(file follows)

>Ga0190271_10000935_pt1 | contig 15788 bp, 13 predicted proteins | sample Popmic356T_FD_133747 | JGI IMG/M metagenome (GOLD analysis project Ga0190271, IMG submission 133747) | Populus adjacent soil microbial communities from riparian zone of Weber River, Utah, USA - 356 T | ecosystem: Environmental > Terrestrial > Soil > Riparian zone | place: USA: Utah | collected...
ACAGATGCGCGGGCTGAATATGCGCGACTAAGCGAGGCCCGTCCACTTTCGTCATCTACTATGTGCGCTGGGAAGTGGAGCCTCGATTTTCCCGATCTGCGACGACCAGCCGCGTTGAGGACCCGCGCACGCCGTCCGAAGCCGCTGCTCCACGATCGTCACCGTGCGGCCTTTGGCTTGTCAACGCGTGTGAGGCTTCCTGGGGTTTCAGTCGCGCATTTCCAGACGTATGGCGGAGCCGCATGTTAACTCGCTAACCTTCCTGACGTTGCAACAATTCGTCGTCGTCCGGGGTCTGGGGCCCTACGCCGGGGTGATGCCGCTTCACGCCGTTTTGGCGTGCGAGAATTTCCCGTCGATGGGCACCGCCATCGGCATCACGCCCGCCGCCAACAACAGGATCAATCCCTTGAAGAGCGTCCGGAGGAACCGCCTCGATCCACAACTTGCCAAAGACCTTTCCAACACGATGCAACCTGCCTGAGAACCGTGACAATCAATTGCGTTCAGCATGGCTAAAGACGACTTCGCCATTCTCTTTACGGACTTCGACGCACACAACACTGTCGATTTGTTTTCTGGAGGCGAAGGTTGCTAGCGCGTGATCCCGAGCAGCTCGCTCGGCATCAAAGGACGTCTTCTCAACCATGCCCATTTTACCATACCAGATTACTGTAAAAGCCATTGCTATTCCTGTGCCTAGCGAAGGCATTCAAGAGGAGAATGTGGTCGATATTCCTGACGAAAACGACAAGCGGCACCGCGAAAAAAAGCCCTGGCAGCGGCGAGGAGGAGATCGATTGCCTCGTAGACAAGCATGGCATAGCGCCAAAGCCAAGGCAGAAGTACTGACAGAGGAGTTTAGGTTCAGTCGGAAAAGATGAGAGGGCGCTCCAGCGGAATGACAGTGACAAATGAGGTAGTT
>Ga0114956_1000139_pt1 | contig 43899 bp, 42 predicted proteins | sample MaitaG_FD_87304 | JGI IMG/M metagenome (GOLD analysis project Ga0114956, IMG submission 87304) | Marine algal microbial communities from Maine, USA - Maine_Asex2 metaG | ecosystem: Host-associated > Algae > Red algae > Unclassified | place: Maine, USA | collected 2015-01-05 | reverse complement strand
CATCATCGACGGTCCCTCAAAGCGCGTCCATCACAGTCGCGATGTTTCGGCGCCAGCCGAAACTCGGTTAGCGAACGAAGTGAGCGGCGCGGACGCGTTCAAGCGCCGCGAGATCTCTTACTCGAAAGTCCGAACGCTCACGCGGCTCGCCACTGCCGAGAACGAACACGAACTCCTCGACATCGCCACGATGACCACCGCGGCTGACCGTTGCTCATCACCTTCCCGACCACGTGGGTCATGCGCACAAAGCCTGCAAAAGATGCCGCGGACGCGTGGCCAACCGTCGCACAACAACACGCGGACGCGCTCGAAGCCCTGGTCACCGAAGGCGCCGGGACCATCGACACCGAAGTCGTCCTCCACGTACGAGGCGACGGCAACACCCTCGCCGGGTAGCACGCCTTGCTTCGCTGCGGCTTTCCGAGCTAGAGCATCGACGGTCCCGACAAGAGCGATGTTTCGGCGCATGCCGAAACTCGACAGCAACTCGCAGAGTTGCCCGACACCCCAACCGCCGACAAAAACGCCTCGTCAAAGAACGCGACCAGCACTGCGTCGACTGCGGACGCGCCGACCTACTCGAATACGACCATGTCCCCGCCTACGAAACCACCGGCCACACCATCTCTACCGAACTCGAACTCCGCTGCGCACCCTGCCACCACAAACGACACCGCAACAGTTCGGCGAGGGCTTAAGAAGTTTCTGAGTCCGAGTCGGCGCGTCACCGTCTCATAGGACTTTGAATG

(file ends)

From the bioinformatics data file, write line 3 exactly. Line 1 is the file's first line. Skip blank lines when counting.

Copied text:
>Ga0114956_1000139_pt1 | contig 43899 bp, 42 predicted proteins | sample MaitaG_FD_87304 | JGI IMG/M metagenome (GOLD analysis project Ga0114956, IMG submission 87304) | Marine algal microbial communities from Maine, USA - Maine_Asex2 metaG | ecosystem: Host-associated > Algae > Red algae > Unclassified | place: Maine, USA | collected 2015-01-05 | reverse complement strand